Persons with developmental disabilities are above all else human beings. Society often sees their disability first and the person later, if at all. Because they are persons first, we must respect their individuality and their gift to the community of persons. We can model our concern and care for them in ways and circumstances which allow them to grow and be free enough to bring their gift as human beings into the greater society.
Respecting the individuality and complexity of persons with developmental disabilities allows for multiple approaches to care. Some can flourish and very well in the greater community setting. We welcome and support such settings. Our experience also gives great credence to giving some persons a more supportive, more structured setting in which to live. What follows are ideas from observations about Rainier School as a home, a community, and a place of mutuality.
The word home has many meanings according to our experience. Home is a place of belonging. Home is a place to be treasured as an individual. Home is a place of security which enables us to grow.
Read Fr. Boyle's complete article.
Editor’s note: 2011 ended on a sad note with the passing of longtime Rainier School Chaplain Father James Boyle. One of his last endeavors, just two weeks before his passing, was a piece he did about the meaning of home. Fr. Boyle was a Catholic Priest at the Archdiocese of Seattle for 50 years. He was the priest in the small town of Buckley, WA where Rainier School [ICF/ID] is located. He served as the Chaplain at Rainier School devoting 35 years to serving the spiritual needs of the developmentally disabled, their families, and care providers. He also served as Chaplain for Fircrest School in Shoreline WA [an ICF/ID and Skilled Nursing/ID facility] and L’Arche Homes [a group home organization]. He cofounded REX, an educational program for people with developmental disabilities. In 2006 he was given the prestigious Hunthausen Humanitarian Award in recognition of his ministry to serve the poor and suffering.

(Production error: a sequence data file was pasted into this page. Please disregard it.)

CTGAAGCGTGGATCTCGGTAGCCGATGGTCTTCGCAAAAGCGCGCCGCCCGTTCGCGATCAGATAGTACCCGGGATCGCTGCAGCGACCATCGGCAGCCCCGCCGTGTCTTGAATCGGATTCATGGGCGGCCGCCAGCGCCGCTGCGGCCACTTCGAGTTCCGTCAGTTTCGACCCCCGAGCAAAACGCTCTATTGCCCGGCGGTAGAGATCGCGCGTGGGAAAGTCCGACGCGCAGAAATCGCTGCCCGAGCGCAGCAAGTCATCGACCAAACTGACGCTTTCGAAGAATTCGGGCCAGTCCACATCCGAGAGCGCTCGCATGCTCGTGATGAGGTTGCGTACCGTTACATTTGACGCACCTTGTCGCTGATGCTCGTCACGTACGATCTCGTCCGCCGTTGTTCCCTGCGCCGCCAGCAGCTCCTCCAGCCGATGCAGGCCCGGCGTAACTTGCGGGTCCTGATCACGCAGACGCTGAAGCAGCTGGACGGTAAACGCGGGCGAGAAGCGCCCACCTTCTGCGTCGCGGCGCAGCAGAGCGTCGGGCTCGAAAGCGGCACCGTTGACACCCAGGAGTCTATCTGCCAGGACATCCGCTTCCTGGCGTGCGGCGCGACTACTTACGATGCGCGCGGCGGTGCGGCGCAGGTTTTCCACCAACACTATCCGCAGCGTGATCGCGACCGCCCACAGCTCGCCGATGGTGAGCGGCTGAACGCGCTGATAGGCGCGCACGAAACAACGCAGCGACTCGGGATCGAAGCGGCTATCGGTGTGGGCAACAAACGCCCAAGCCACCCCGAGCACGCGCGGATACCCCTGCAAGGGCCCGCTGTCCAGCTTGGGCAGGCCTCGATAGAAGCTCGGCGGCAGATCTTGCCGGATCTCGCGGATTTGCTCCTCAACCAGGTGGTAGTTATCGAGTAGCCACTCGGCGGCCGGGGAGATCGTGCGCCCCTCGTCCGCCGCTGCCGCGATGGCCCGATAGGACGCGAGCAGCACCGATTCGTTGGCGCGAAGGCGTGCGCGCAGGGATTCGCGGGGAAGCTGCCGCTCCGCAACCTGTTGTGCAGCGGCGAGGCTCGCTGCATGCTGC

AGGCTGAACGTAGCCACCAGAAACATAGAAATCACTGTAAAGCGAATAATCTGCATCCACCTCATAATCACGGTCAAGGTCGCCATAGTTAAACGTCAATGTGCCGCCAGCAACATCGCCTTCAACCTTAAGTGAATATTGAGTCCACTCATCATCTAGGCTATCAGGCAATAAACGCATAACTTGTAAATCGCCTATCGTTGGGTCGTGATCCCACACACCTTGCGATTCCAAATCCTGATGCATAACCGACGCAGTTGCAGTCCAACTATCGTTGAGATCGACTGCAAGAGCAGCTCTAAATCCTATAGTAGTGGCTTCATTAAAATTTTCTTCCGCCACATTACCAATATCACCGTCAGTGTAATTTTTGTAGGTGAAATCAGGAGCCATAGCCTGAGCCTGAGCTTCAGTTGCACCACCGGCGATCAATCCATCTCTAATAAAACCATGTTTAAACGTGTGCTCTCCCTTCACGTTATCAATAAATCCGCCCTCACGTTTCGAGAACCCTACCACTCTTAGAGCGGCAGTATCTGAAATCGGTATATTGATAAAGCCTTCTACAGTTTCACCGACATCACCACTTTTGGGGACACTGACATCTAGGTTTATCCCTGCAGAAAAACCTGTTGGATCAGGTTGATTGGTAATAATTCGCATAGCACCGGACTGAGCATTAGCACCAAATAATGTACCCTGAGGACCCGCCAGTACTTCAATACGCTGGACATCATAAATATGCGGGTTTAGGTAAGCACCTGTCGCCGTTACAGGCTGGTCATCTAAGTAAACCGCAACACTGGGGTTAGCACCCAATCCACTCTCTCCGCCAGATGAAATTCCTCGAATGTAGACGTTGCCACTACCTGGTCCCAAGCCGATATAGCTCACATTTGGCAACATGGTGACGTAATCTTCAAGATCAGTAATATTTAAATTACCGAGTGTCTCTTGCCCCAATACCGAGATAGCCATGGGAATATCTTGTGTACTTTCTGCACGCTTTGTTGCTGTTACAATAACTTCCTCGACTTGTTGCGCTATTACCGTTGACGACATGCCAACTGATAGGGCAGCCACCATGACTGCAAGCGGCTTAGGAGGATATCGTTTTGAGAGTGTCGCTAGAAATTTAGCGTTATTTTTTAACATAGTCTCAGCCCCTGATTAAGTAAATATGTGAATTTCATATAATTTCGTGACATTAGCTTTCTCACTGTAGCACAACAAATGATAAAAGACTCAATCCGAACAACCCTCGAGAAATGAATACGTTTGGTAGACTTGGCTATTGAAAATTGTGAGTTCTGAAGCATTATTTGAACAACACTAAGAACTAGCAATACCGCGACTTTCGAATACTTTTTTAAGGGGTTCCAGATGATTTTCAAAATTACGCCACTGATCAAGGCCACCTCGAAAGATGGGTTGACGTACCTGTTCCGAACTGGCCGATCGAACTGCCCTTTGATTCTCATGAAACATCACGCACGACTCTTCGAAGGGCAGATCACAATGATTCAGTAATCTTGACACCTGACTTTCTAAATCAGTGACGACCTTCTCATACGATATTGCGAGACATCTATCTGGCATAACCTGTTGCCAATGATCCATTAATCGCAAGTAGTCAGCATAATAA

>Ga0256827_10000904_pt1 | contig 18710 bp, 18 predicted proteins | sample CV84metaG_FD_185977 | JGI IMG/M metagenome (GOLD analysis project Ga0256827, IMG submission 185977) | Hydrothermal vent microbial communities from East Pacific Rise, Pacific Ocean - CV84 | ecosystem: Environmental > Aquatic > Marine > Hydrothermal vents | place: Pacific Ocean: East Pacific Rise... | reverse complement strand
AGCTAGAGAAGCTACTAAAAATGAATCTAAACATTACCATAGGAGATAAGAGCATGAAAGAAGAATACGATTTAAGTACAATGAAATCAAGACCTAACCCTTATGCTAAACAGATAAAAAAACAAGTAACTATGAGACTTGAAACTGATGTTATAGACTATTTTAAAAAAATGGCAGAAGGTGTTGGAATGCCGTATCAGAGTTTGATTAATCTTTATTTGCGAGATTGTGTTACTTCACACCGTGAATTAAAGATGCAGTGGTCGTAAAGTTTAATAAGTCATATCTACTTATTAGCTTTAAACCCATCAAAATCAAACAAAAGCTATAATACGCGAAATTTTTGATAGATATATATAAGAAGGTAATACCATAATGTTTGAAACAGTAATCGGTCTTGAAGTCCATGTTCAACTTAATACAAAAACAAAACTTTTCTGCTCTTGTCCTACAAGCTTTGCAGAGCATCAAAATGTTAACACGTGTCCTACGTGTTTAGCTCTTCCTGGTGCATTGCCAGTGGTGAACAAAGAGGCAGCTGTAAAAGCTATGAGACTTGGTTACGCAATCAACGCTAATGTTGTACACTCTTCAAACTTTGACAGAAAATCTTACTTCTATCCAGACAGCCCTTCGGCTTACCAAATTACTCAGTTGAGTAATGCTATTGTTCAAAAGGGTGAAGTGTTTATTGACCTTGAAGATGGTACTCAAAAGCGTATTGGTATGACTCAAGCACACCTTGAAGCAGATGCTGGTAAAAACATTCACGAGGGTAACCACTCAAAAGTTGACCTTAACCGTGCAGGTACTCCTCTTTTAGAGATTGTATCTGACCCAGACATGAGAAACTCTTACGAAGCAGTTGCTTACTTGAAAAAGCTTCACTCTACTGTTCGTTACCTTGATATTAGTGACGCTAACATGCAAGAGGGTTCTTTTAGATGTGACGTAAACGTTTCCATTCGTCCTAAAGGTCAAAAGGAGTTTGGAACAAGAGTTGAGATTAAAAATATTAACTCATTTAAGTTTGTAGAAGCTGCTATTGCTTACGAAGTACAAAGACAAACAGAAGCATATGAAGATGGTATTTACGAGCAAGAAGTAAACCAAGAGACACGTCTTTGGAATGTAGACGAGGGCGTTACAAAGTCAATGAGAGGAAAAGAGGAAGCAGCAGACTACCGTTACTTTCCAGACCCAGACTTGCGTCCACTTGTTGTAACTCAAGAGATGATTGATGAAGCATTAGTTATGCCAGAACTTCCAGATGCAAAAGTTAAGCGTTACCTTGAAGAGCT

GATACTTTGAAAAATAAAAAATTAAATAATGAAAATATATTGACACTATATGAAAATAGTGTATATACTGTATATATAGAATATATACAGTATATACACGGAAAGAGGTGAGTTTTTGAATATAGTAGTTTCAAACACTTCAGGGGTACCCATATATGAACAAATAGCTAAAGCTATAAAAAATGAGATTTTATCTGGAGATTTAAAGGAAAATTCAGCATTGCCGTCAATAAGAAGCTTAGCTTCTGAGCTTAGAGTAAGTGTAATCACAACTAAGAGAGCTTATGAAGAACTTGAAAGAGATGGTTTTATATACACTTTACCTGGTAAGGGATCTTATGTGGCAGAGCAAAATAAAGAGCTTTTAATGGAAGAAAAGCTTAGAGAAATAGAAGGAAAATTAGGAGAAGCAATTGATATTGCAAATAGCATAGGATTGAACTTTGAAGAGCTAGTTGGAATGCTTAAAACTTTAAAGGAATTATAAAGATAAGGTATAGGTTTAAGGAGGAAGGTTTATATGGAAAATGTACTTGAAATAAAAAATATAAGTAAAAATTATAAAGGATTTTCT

Southbury Training School
January 18, 2012
Community-based care in group homes is certainly appropriate for the vast majority of people with intellectual disabilities. But it doesn’t work for everyone. If you don’t believe that, talk to James Sanchez. If anyone’s experience illustrates the continuing need for developmental centers such as the Southbury Training School, the experience of James and his brother Edwin does.
It was 1979, and STS at that time was still open to new admissions. Edwin was accepted.
James maintains that Edwin thrived at STS during the next 20 years. While he first lived in a large dormitory with eight to 10 beds in a room, the conditions steadily improved at STS, and Edwin was eventually moved to one of many new, smaller cottages on the campus.
The doctors and other staff at STS were able to put Edwin on medications that kept his aggressive behavior under control while allowing him to function successfully. He attended day-work programs in the community and enjoyed outings to restaurants, movies, swimming pools, and camping grounds.
Edwin, like other STS residents, also had the freedom to roam the STS grounds under the watchful eyes of the staff.
“It was a form of independence,” James says. Edwin liked to walk from his cottage to the administration building — the length of about two football fields — in order to get a soda and chips from the vending machines there. He was taught how to wash his own clothes, how to set the table for dinner, and how to interact appropriately with other people.
Edwin knew everyone at STS and everyone knew him. “It’s like a large family,” James says. Even the firemen on campus knew and liked Edwin. Once, James was pulled over by a state trooper while driving on I-84. “He (the trooper) asked me where I’d been and where I was going, and I said I’d been visiting my brother, Edwin, at the Southbury Training School,” James says. “‘Oh, you mean Eddie?’” James recalls the trooper as saying. “He gave me a break.”
But things were about to change for Edwin.